I have never thought this way about having fun before - that having fun is as natural to human beings as breathing - but he's right. Having fun is not a learned response. It's not a response that needs to be directed by anyone else. It's a life-long part of what we are and do - our birthright as human beings. Our minds, bodies and spirits are made to delight in being alive.
As we grow up, we are taught by those who would direct our behavior - people in authority over us or by advertisers, in particular, who want to control our spending and consumption habits - that having fun is something that is defined for us by someone else. We are carefully instructed that we have to earn the right to have fun. Either we have to pay for it by doing something else first or we have to pay for it with money - another form of doing something else first. In all cases the message is that we are not entitled to have fun without a precondition, that fun is not a natural state. And to a large extent we come to believe this.
Without our being aware of it, these ideas shape our expectations and our willingness to have fun. We act as if there really are preconditions, as if we can have fun "if only". We can have fun "if only" we are driving a new, expensive car. That's what the car manufacturers tell us. It's not fun to drive an old car. Or we can have fun "if only" we work hard and earn lots of money, and not until we do. We can have fun "if only" we have a new lover, drink a certain drink, go on vacation, are able to play a sport............ "if only" we do or have something else first. No fun until all our homework is done. The list of conditions is endless.
Actually there are no preconditions - none at all. I am a human being. I am literally built to have fun. My sensory system is designed to enjoy life. Enjoying life is one of the ways my body knows how to stay healthy and alive. Having fun relaxes us, gives us space to reflect, helps us learn, and shows us how to promote our wellbeing. I can have fun just as a child can have fun with whatever I've got and just as I am. I don't have to do or be anything else first.
If I am willing to let myself, I can have fun putting on my shoes. We even can have fun while we are doing our homework.
Having fun in any circumstance is our birthright and it is also a key to our ability to deal with adversity. A time may come when we cannot meet the preconditions we have come to believe we must meet in order to "be allowed" to or "qualify" to have fun. When we are injured or aging or have lost something that we once had, a lot us think it is no longer possible to have fun. We have forgotten how to trust our own natural ability to find wellbeing in the midst of the changes life brings. And that's sad.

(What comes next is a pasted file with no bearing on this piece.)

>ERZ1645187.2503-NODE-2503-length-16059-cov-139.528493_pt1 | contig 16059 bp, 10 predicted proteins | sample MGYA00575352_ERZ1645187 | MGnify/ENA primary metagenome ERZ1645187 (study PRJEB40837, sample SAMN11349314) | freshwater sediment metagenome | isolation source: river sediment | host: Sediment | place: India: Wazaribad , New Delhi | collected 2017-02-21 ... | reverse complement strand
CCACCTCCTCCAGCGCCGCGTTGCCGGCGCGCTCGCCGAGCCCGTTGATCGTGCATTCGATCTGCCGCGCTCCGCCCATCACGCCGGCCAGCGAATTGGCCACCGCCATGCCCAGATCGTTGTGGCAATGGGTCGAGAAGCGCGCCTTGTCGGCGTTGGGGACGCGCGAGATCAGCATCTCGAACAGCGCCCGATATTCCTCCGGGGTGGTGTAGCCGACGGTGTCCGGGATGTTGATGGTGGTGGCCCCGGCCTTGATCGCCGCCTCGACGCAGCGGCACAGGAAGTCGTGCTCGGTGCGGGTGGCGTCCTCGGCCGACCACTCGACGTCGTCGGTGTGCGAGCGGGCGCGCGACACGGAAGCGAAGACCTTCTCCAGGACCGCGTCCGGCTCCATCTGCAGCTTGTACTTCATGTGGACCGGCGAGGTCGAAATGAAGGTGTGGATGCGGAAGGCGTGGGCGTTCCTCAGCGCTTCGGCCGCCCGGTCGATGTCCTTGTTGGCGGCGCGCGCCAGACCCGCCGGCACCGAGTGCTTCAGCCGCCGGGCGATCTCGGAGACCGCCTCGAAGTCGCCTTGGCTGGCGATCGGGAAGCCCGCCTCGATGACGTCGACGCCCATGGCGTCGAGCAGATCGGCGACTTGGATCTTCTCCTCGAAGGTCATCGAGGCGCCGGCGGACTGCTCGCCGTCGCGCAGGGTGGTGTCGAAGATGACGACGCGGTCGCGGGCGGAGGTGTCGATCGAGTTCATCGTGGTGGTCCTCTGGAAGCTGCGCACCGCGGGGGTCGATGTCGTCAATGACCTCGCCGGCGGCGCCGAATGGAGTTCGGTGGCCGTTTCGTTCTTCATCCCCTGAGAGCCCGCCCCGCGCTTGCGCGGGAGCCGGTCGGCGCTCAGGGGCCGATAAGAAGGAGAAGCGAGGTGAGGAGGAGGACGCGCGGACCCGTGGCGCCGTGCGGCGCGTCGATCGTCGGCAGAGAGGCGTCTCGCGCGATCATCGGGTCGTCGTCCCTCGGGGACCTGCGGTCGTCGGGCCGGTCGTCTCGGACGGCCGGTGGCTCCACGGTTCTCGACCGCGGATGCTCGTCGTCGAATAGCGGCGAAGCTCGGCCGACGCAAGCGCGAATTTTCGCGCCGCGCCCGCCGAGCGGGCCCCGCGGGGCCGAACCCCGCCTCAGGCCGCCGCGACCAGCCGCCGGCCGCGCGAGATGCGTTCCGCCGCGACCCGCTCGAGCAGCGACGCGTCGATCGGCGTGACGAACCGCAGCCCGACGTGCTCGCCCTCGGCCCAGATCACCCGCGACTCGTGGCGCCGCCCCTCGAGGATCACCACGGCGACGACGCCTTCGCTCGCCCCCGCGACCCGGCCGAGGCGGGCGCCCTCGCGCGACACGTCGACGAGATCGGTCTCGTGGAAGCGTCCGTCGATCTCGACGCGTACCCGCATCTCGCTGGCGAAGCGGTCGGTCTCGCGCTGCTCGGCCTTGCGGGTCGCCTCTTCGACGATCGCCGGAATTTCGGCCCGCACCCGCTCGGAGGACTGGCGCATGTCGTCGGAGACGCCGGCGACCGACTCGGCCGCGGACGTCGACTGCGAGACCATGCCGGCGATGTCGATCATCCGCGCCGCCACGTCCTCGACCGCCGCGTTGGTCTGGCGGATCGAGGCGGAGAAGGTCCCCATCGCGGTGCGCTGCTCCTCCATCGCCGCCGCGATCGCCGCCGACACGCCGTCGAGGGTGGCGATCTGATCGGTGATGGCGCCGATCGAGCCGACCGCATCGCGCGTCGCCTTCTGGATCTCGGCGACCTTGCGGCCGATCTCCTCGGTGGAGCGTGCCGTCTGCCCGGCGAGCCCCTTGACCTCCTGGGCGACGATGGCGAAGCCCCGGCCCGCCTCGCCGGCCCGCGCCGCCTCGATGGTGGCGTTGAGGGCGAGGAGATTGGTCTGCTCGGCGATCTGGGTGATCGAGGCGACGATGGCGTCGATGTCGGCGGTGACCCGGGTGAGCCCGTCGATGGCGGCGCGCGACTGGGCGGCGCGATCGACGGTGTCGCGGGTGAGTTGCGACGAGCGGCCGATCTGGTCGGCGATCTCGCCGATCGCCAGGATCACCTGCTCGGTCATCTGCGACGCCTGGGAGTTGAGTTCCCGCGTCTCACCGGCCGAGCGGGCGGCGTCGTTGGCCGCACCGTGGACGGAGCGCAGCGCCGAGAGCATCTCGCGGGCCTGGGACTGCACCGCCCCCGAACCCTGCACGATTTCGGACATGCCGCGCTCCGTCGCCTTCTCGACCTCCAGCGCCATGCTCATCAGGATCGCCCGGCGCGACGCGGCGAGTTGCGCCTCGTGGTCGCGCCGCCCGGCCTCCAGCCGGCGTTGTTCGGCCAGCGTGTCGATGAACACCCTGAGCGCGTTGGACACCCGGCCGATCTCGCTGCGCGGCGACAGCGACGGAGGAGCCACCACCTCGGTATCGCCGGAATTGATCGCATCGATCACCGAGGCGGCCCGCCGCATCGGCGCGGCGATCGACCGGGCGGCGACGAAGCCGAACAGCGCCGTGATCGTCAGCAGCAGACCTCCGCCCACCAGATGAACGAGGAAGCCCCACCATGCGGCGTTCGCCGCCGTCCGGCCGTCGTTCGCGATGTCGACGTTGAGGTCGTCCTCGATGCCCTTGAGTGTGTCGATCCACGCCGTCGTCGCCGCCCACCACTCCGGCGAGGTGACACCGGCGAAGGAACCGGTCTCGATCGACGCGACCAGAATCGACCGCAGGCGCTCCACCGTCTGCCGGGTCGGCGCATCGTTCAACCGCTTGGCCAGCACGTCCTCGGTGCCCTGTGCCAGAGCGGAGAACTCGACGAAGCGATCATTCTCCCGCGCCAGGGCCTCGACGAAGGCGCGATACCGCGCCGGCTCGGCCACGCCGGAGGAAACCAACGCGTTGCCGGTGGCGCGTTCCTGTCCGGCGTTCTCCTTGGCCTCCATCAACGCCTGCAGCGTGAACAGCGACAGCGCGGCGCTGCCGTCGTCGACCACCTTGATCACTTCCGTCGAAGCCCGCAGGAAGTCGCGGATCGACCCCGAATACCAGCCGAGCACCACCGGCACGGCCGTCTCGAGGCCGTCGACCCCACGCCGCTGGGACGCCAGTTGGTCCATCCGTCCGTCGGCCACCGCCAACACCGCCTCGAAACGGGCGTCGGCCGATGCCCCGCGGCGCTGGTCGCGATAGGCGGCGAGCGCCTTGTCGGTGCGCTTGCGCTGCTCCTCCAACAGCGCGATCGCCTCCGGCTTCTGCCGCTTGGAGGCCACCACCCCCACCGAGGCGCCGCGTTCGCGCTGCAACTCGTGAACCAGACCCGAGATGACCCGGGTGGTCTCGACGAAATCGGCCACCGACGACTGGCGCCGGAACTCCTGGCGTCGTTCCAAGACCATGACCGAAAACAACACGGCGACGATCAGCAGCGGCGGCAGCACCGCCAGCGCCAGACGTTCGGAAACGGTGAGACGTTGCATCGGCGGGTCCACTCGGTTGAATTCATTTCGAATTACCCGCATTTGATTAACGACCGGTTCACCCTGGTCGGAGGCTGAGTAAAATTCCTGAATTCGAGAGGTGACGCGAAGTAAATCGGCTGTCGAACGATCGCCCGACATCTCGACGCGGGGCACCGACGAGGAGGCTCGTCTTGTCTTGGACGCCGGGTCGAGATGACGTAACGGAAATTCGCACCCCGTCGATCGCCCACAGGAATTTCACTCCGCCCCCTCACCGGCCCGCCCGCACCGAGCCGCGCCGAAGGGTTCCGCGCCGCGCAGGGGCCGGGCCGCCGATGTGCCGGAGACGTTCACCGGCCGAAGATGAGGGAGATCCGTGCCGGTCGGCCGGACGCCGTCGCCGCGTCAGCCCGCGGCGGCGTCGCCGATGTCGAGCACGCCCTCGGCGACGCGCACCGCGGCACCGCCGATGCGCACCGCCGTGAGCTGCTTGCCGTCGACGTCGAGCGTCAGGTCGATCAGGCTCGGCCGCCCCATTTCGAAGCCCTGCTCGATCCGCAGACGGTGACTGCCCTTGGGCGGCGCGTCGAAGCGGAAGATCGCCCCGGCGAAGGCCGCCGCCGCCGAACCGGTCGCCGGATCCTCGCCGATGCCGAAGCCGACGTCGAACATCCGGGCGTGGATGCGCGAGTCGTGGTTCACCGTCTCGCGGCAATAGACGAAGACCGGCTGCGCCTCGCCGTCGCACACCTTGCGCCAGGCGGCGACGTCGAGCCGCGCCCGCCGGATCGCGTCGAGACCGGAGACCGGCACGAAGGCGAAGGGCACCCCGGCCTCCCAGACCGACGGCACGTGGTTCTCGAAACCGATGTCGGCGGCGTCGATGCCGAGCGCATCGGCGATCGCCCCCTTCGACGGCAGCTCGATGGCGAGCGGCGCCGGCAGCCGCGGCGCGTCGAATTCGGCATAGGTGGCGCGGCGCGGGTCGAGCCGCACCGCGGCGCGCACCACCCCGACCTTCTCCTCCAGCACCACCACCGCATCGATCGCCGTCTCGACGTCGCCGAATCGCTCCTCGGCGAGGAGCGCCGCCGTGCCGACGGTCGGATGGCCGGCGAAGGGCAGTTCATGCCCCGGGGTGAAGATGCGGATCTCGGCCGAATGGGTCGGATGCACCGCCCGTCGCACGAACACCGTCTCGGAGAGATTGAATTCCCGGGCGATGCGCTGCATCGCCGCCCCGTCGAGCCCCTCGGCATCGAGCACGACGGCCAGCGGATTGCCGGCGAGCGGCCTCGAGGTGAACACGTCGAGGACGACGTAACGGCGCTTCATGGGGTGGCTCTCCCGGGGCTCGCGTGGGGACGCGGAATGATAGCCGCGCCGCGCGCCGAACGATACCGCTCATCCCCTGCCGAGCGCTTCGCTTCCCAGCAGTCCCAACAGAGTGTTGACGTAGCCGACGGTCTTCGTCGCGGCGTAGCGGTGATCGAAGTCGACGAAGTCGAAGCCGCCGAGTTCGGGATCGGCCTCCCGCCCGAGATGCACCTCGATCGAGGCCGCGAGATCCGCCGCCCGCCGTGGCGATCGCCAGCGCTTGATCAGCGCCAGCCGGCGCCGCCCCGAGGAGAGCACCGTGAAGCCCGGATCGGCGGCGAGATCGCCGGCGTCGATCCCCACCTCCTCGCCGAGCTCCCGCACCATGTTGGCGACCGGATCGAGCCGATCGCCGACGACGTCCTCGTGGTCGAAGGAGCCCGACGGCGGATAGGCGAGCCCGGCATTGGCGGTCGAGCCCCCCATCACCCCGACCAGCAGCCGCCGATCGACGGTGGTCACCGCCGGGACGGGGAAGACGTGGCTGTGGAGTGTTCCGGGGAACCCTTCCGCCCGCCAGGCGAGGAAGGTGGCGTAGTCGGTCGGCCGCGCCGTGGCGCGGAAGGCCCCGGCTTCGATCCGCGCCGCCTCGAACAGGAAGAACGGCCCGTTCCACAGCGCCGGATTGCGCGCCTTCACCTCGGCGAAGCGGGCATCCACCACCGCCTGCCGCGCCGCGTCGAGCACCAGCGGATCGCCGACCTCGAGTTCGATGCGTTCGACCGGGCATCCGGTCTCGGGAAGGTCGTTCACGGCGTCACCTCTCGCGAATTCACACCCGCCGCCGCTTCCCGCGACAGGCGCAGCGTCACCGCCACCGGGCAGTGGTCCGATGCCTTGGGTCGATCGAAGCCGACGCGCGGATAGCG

I have four grandsons. I would love to be able to run on the beach with them but I can't run these days. How great would that be - to run with them! If I think that being able to run is a precondition to having fun, then not being able to run would mean that I could not have any fun on the beach. Does that make any sense? No, of course, it doesn't.
I remember my amazement when I discovered that it was sometimes possible to have fun in the rehabilitation center although I was profoundly injured, scared and grieving the loss of so much of what I thought my life was. Acknowledging the distressing truth of my injuries was essential. But discovering my capacity to have fun even in the midst of that adversity was also essential. Believing I could experience fun "if only" I were well would have been nonsense - quite literally "not sensing" my own innate capacity to be fully alive in any moment, even challenging ones.
If I deny my capacity to have fun, I deny my awareness of what my body needs to thrive. If I am experiencing adversity, anything that gets in the way of thriving will only make the situation worse. So, as my husband likes to say, "Have fun!"
Article Source: psychologytoday.com